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Last edited 24 Nov 2021
|Inside the Terrace catacombs at Highgate cemetery, there is a brick-vaulted gallery that is naturally illuminated by oculi set in the terrace above. The spaces were used as both temporary and permanent resting places.|
The Penguin Dictionary of Architecture (third edition) was published in 1980. It was created for Penguin Reference and compiled by John Fleming, Hugh Honour and Nikolaus Pevsner. It defines a catacomb as: ‘An underground cemetery, sometimes on several levels, consisting of linked galleries and chambers with recesses for tombs (loculi).’
It is believed that the term catacomb was first used to describe a third century Christian underground burial chamber located outside Rome. During this period, it was illegal to bury the dead within the walls of the city.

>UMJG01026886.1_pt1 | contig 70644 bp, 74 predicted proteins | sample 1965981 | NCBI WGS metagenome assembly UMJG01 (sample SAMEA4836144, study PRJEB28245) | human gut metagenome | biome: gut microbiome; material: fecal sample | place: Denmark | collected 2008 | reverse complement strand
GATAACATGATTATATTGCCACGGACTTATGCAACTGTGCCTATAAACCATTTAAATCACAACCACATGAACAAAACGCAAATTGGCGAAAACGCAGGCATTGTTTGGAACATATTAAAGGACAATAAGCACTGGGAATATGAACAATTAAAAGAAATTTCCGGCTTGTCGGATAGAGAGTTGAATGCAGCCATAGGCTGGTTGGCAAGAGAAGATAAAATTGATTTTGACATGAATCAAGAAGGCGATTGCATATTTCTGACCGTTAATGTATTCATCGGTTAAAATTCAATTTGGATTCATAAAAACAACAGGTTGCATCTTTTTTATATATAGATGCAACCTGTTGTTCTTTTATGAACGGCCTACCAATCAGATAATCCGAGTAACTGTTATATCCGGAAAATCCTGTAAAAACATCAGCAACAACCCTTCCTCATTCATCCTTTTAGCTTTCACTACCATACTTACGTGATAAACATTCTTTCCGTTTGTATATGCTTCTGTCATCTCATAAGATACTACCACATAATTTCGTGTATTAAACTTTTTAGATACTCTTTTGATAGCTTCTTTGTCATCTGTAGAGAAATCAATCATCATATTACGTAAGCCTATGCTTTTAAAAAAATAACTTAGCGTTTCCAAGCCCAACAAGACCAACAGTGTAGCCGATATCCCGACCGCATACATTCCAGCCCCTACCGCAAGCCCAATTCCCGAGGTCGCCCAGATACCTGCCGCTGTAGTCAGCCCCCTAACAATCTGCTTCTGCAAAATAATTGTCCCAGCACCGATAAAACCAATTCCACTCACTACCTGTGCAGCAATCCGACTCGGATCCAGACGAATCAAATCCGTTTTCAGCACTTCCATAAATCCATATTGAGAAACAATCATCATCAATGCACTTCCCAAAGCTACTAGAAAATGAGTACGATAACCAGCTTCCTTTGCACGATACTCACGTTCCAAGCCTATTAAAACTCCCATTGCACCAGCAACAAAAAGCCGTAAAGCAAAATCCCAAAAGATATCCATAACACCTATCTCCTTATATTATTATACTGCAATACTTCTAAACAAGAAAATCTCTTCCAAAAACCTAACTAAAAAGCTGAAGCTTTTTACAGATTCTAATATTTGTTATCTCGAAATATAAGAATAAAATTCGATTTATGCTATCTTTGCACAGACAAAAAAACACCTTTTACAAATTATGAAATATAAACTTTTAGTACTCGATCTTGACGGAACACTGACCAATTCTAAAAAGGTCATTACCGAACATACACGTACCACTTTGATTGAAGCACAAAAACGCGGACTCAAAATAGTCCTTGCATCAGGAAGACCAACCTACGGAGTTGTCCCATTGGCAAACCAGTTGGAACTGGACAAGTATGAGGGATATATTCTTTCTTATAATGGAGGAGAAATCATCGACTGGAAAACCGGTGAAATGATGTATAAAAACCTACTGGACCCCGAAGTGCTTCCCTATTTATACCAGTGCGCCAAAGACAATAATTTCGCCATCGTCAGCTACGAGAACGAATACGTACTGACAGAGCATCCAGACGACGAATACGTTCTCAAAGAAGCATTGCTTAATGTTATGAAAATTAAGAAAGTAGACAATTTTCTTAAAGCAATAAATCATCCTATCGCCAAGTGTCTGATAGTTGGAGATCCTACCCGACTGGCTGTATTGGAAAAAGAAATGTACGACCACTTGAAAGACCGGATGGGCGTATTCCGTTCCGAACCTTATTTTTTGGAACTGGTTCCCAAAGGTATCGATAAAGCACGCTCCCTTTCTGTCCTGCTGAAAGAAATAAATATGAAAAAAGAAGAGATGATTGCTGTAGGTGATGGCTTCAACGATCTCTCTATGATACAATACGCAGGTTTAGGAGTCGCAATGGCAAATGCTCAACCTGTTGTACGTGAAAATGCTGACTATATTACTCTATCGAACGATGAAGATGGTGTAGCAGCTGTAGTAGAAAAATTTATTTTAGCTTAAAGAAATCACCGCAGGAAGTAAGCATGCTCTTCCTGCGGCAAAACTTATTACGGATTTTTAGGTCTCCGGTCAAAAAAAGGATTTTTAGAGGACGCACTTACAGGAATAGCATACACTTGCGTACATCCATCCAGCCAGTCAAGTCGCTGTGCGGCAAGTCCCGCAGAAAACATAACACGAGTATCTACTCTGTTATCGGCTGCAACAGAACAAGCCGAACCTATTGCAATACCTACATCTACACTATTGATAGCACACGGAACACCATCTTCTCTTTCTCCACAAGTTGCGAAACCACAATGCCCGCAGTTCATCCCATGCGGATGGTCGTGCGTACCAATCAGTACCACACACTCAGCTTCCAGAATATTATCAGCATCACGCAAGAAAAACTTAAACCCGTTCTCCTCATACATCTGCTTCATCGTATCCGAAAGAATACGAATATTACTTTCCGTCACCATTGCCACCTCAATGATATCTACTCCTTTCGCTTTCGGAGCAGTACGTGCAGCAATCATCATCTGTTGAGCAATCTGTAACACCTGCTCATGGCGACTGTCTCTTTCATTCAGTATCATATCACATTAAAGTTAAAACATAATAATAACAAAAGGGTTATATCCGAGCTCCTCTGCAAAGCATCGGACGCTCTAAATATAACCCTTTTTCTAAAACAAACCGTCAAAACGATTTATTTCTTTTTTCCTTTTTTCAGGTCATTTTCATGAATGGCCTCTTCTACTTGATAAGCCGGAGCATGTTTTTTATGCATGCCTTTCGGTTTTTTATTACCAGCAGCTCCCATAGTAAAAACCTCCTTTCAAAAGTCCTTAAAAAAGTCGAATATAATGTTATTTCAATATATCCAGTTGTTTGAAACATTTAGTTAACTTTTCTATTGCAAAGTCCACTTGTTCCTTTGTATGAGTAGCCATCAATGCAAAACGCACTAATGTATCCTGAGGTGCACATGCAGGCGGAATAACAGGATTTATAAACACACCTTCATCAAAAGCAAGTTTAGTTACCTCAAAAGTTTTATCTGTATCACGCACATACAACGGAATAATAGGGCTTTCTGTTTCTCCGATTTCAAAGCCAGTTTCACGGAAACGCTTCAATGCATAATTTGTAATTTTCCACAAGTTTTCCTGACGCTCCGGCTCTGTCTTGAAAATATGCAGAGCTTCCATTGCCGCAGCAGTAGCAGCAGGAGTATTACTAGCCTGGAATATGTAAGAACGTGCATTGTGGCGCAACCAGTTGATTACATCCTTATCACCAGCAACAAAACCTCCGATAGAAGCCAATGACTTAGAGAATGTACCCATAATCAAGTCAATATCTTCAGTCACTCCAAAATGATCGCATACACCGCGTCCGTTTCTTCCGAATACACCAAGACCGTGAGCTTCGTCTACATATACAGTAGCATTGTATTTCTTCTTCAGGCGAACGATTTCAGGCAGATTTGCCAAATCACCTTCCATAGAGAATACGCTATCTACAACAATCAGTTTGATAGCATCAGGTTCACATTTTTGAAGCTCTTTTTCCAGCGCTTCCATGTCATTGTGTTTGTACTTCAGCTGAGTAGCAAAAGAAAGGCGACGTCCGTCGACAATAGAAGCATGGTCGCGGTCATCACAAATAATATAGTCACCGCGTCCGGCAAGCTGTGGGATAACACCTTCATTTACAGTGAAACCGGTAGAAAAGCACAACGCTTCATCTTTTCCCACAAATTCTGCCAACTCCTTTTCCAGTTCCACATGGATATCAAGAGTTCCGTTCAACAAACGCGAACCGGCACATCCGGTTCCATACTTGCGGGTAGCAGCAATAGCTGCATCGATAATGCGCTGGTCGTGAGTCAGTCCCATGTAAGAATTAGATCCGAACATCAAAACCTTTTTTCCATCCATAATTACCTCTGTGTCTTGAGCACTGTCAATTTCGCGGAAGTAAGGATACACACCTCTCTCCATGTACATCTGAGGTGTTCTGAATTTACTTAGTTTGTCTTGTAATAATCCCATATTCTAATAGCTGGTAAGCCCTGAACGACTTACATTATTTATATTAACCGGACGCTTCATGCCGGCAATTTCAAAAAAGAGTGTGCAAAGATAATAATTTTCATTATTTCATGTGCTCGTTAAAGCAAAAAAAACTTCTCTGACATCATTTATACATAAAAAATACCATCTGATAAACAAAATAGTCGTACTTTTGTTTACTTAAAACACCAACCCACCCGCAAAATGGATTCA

This manner of burial was used in other parts of Italy, where a tradition of fresco painting on catacomb walls emerged as an early form of Christian art. Carvings also decorate the walls in some instances.
Some noteworthy examples include:
- San Gennaro catacombs in Naples.
- Paris catacombs (which hold the bones of more than six million people and was used by the French Resistance during the Second World war).
- Odessa catacombs (which were used for mining not for burial purposes).
London has its own catacombs, including those of Highgate Cemetery. These brick vaulted structures - referred to as the Terrace catacombs - are believed to be one of the earliest examples of asphalted construction in England.
These are some of the coffins stored in the recesses of Highgate cemetery's catacombs.
Dating from the 1830s, this structure has separate recesses for 825 coffins, including one for the British surgeon, Robert Liston. Liston specialised in amputations and introduced the use of anaesthesia - outside the United States - for operations.
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